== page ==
Saturday, October 25, 2014

We've Seen the Movie Version...

One problem with this Ebola outbreak is that this first part reads like an airport thriller by a not particularly imaginative writer.

Opening scene. A two-year-old suffers and dies horribly in an African rain forest.  A grief-stricken mother weeps over the body of her dead child, then, a few days later dies herself.  Next scene, French doctors are testifying to government panels all around the western world about what a disaster this outbreak really is.  They plead for help on CNN and FOX and BBC...  The doctor who knows the most about the disease in the whole world goes directly to a bureaucrat from [insert name of international organization or western government here] and tries to paint a picture of the terror that awaits.  The bureaucrat leans back in his desk chair and fiddles with a pencil smartphone.  The doctor does his best to persuade the bureaucrat that a lot of money needs to be spent and RIGHT NOW! "Terrible. Truly.  But Africa is far away, and those footing the bill, while sympathetic, don't really want to foot that bill."  The doctor pounds the armrests of his smaller chair.  Next scene: an apparently well man gets on a plane in west Africa and heads for a family reunion in Dallas.  Once in his seat, he flashes back to the dying daughter of the friend.  He sees again her face as he helped her from the cab back into her home because the African hospital had no room for her.  He also begins to feel just a little hot...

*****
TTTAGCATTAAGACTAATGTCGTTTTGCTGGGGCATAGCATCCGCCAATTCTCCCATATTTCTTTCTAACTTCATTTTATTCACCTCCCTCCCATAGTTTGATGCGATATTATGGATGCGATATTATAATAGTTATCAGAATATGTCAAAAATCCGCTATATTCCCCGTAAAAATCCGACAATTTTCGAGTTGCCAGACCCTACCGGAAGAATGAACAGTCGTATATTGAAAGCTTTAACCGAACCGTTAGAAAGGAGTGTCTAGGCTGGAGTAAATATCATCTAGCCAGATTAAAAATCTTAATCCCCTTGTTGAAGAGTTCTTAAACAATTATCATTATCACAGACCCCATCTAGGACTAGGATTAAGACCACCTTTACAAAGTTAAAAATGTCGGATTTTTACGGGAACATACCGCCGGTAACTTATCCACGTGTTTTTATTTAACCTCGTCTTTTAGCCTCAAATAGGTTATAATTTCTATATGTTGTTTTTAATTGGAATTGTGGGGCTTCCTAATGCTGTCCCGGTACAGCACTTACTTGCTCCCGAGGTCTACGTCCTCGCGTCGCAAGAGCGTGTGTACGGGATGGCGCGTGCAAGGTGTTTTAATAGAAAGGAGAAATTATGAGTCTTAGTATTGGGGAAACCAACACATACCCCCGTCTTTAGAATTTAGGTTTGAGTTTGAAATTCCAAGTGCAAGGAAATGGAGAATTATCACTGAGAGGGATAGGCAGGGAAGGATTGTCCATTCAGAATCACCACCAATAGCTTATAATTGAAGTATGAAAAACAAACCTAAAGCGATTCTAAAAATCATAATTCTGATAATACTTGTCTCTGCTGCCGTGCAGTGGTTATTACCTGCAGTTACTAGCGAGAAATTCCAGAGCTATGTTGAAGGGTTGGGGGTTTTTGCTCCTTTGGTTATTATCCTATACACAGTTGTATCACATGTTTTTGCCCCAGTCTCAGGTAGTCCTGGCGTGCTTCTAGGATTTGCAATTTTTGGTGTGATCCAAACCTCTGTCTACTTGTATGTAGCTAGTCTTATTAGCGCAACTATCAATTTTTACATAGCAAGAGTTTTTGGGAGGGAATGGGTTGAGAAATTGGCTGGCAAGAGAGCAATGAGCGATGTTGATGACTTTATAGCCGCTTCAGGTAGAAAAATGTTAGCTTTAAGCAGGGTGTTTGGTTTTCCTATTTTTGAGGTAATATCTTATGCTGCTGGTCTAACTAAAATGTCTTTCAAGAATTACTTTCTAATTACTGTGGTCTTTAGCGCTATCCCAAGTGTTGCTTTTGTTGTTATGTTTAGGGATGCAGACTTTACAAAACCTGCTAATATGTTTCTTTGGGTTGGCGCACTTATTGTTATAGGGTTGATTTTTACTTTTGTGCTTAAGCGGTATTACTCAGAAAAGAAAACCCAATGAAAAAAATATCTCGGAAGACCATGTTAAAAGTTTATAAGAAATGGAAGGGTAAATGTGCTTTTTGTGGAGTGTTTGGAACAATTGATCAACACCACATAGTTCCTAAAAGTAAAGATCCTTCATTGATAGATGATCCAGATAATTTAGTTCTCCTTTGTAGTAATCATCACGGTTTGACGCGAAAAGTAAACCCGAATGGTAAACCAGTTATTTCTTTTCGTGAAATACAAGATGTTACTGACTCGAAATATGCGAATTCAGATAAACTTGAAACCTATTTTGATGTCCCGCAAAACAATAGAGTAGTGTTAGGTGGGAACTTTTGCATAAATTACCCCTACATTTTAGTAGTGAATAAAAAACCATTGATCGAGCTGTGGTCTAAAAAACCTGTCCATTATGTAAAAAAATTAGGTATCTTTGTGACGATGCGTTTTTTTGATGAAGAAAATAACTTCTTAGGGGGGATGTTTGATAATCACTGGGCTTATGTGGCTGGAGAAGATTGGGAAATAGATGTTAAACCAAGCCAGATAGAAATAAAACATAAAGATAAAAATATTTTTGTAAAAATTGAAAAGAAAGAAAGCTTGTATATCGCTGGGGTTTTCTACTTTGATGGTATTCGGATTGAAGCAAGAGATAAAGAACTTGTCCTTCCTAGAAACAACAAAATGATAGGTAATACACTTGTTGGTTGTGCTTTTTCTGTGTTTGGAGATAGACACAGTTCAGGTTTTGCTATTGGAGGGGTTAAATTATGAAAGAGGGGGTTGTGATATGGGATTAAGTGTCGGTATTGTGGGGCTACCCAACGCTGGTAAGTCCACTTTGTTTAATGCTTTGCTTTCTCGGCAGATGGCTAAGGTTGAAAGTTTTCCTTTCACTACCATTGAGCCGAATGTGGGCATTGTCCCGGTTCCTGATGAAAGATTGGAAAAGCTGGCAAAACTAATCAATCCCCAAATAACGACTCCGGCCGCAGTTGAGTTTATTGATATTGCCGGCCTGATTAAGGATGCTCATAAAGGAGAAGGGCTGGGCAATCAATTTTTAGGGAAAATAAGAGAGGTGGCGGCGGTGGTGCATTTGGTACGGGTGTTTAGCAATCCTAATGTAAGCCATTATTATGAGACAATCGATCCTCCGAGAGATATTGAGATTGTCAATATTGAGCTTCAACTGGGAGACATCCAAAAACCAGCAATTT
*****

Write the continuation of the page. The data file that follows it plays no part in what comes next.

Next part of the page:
In the film version of this book, we all know the final scene.  It is Brad Pitt (or equivalent) leaning on a hoe behind a ruined McMansion.  Brad is wearing a dirty make-shift garment tied at his shrunken waist with a piece of clothes line.  Behind him, wraith-like children with wild, dirty hair, cringe and cower.  The more violent survivors  - the ones who always travel in packs and have teeth as bad as their morals - have come to take the potato crop that Brad's family has only just managed to store in what was once their home theater.  Brad tells the kids to get inside and brandishes the hoe...

We know this story, or feel like we do.  We've seen this plot over and over for years and this IS HOW THE END BEGINS. No wonder people are panicking.

Well, a few people.

Most of us here in the west are probably just a little bit worried.  I'll put myself in that category. True,  I would not have been happy to have been on that plane with the nurse who got sick right after she got off of it.

In my better moments,  however, I remember the actual, currently suffering victims of this terrible disease, and the bravery and goodness of those who have pitched in to help them.  That is the current reality - it is also, for the time being, the only reality.  So, note to self and anyone else who has been pulled through this same thought pattern: save your concern for those who really need and deserve it now.  Brad and the rest of us are almost certain to be fine.  In the meantime there are thousands of sick people who need help and helpers who need support.  Helping them would be actually useful, and also do a little something to foreclose the hackneyed ending we've been conditioned to expect.

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